How to Dispose of Batteries
There is a lot of stuff you canít just throw out: thermometers, cell phones, some medications, household appliances, aerosol bottles, paint, and a plenty of other stuff that is considered to be household hazardous waste (HHW). One of the things you canít recycle is a dead battery. If you have any batteries at home, you have to know how to dispose of them. There are a few ways to do that, certain doís and doníts . When it comes to dangerous waste, you have to be very responsible. This article is written for those who care and who want to make a difference. Keep reading to learn where and how you can dispose of batteries.
Alkaline batteries - is the only type of batteries that can be simply thrown out with the rest of your trash. To learn if a battery you want to get rid of is Alkaline simply read what is written on it. If you see the word Alkaline, feel free to throw it out. Most single-use batteries are Alkaline batteries.
If batteries you want to get rid of are rechargeable, then you can simply bring them to a collection point. Such collection points can be found in e-stores, hypermarkets or Staples. Next time you visit one of those places, ask them if where exactly you can dispose of old batteries.
Mail in and take back programs
Some manufacturers take their used products back even if law doesnít require that. There is the list of manufacturers who do that: Acer, Apple, Asus, Best Buy, Brother, Canon, Coby, Dell, Epson, Funai, Goldstar & LG, Hitachi, HP, JVC, Kodak, Lenovo, Microsoft, Mitsubishi, Panasonic, Philips, Samsung, Sansui, Sanyo, Sharp, Sony, Target, Toshiba, Vizio, Xerox. It doesnít matter if your battery is rechargeable or single-use, you still can use a mail in, drop off or take back program.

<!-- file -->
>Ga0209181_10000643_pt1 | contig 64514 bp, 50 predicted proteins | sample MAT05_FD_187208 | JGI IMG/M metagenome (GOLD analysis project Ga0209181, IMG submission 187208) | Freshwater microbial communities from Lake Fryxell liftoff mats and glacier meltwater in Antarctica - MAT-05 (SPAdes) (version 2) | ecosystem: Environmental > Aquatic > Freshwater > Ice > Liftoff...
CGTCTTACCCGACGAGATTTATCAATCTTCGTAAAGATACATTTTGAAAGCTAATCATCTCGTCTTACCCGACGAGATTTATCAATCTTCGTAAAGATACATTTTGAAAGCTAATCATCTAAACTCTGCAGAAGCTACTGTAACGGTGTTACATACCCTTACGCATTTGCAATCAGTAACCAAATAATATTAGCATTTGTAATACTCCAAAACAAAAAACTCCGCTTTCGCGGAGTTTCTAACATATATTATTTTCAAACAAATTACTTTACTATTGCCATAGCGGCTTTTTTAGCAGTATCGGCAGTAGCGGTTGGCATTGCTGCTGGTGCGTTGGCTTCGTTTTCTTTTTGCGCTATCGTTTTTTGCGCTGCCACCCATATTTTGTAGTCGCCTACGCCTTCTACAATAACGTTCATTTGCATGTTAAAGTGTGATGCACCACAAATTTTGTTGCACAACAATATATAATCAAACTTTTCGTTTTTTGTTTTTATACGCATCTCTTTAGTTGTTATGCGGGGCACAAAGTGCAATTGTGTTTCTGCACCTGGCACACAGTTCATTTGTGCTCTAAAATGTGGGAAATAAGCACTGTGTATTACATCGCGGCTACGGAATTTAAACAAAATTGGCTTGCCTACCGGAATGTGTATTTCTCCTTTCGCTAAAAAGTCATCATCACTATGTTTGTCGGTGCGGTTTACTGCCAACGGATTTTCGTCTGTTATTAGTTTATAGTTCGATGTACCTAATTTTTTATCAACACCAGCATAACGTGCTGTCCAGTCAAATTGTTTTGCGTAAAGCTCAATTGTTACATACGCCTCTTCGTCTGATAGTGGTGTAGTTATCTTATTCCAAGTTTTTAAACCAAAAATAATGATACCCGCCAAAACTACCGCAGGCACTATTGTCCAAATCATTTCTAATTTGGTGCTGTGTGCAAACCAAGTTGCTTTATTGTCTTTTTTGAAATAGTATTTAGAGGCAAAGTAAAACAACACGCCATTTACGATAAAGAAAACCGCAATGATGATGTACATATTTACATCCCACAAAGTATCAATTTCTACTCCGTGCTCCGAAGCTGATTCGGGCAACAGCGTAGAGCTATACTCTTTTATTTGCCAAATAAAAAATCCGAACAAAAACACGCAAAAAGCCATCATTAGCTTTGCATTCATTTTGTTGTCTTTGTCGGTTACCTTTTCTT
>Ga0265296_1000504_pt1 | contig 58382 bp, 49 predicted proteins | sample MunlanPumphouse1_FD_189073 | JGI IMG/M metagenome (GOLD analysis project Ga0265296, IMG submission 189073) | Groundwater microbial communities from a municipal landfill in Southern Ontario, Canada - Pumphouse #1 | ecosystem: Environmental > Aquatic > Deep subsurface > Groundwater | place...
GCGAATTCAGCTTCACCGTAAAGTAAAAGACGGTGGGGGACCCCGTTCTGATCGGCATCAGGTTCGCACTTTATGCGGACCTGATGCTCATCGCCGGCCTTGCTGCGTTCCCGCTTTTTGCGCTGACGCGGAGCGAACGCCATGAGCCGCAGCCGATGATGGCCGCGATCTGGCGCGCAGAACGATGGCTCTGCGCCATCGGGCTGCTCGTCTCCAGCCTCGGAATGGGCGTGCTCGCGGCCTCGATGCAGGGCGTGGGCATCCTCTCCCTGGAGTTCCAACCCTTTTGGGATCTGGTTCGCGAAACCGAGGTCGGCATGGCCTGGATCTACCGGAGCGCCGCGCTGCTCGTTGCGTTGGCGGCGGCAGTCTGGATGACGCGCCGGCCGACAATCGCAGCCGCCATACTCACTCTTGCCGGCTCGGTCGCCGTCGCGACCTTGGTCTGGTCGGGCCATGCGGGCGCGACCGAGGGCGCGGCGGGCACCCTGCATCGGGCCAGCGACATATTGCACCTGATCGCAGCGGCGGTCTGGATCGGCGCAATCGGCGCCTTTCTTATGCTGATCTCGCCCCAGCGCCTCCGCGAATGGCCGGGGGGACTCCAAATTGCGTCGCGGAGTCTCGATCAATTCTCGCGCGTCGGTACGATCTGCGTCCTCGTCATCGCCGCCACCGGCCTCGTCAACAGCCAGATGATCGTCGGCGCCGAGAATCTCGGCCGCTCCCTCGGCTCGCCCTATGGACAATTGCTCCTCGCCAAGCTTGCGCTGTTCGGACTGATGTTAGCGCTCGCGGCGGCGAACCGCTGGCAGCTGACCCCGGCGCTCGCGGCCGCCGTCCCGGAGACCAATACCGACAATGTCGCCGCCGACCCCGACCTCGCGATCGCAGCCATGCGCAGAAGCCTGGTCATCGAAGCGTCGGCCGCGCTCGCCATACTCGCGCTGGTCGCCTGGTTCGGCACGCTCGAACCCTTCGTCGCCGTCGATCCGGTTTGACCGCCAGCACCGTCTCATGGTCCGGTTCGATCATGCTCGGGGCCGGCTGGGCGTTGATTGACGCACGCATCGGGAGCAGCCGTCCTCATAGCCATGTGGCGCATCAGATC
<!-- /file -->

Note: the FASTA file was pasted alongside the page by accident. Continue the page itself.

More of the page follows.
Collection days and points
Search for local collection points. There are facilities that collect household hazardous waste all year long. You can find those by means of the site Earth 911, using a recycling guide. You can enter your zip code and find out where you can dispose of batteries or any other hazardous waste. In every area there are collection days when you can bring all the HHW to a collection point.
Do not burn batteries
You should keep batteries away from fire! It is very dangerous: if you do that, best case scenario Ė it will leak. The worst case scenario: it will explode.
Do not charge single-use batteries
Do not charge single-use batteries, they will sure leak and are likely to ruin your charger. No need to say how dangerous that can be.
Household hazardous waste must be properly disposed of. Avoid keeping this sort of waste in your house and dispose of it as soon as you get a chance. If you have other kinds of HHW in your home, you may want to use the site Earth 911 to figure out what to do with it. Purity of environment matters.
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